If there is one “technical thing” investors should know about investing, it’s the power of compound interest. In the rush to understand short-term developments impacting investment markets regarding the economy, interest rates, profits, politics, etc, and in recent times coronavirus its often forgotten about. It can be the worst nightmare of borrowers as interest gets charged on interest if it’s not regularly serviced. But it’s the best friend of investors. The well-known Australian economist Dr Don Stammer refers to it as the “magic” of compound interest. I often refer to it, but given its importance, this note updates one I wrote a few years ago looking at what it is, how it works, various issues around it and why investors often miss out.
Compound interest is simply the concept of earning interest on interest or getting a return on past returns. In other words, any interest or return earned in one period is added to the original investment so that it all earns interest or a return in the next period. And so on. Its best demonstrated by some examples.
These examples are relatively simple, in order to show how compounding works. All sorts of complications can affect the final outcome including inflation (which would boost the nominal results as the table uses relatively low nominal returns), more frequent compounding which occurs in investment markets (which would also boost the final outcome) and the timing of the average return from the high growth/more risky asset through time in that it won’t be a steady 7% year after year.
However, the power of compound interest is clear. From these examples, it is evident that it has three key drivers:
The next chart illustrates how after about 15 to 20 years the value of the investment in the higher returning cases starts to rise exponentially as returns build on top of returns. This is why compound interest is often described as “magical”.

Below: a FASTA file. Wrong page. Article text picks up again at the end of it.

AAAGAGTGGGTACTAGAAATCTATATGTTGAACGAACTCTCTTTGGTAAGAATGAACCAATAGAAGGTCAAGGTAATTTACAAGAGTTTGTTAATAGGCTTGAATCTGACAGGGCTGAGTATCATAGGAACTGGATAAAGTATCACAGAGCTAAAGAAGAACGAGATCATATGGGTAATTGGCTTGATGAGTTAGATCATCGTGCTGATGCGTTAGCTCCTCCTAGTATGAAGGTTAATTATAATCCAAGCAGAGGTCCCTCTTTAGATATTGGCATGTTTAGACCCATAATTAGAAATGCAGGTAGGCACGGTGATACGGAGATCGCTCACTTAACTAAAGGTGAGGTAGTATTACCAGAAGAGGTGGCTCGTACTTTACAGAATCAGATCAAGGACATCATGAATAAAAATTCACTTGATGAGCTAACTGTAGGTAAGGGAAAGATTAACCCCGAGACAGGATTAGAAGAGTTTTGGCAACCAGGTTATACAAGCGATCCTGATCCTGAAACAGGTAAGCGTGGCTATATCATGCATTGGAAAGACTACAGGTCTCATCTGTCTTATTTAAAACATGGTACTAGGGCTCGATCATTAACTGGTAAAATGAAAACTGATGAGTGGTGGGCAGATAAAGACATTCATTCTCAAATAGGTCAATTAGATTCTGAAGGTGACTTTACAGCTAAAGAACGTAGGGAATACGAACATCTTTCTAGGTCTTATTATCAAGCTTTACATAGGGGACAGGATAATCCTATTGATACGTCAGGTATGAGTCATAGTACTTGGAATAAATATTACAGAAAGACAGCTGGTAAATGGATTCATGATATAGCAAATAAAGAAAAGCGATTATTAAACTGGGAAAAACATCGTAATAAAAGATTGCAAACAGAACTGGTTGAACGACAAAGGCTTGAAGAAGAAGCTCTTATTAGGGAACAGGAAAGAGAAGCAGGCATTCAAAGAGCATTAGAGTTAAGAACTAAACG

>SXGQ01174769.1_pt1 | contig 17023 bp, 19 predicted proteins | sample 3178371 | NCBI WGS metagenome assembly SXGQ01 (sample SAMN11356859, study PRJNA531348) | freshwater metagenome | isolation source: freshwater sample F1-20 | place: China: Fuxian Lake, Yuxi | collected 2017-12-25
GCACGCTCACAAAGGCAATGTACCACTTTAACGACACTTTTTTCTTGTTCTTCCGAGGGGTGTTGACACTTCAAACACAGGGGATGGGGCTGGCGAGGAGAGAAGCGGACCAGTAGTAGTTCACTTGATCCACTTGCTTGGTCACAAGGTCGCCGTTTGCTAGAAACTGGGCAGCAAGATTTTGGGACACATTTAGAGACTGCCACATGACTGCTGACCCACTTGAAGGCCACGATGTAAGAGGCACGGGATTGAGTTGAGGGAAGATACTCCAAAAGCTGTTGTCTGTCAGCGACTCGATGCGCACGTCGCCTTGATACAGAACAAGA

Growth assets like shares and property provide higher returns than defensive assets like cash and bonds over long periods. This is because their growth potential drives higher returns over long periods of time compensating for their higher volatility. The next chart is my favourite demonstration of the power of compound interest in action. It shows the value of $1 invested in 1900 in Australian cash, bonds and shares with earnings on each asset reinvested along the way. Since 1900 cash has returned 4.8% pa, bonds returned 5.8% pa & shares 11.8% pa.
Shares are more volatile than cash and bonds. However, the compounding effect of their higher returns over time results in much higher wealth accumulation from them. Although the return from shares is only double that of bonds, over 121 years the $1 invested in 1900 will have grown to $757,784 today, whereas the $1 investment in bonds will only be worth $959 and that in cash just $242. Of course, investors don’t have 121 years. But the next chart shows rolling 20 year returns from Australian shares, bonds and cash and its evident shares have invariably outperformed cash and bonds over such a period.
While the return gap between shares on the one hand and bonds and cash on the other narrowed over the last 30 years this reflects the high interest rates and bond yields of 20-30 years ago, which drove relatively high returns from these assets. With bond yields and interest rates now very low such returns are very unlikely to be repeated from these assets.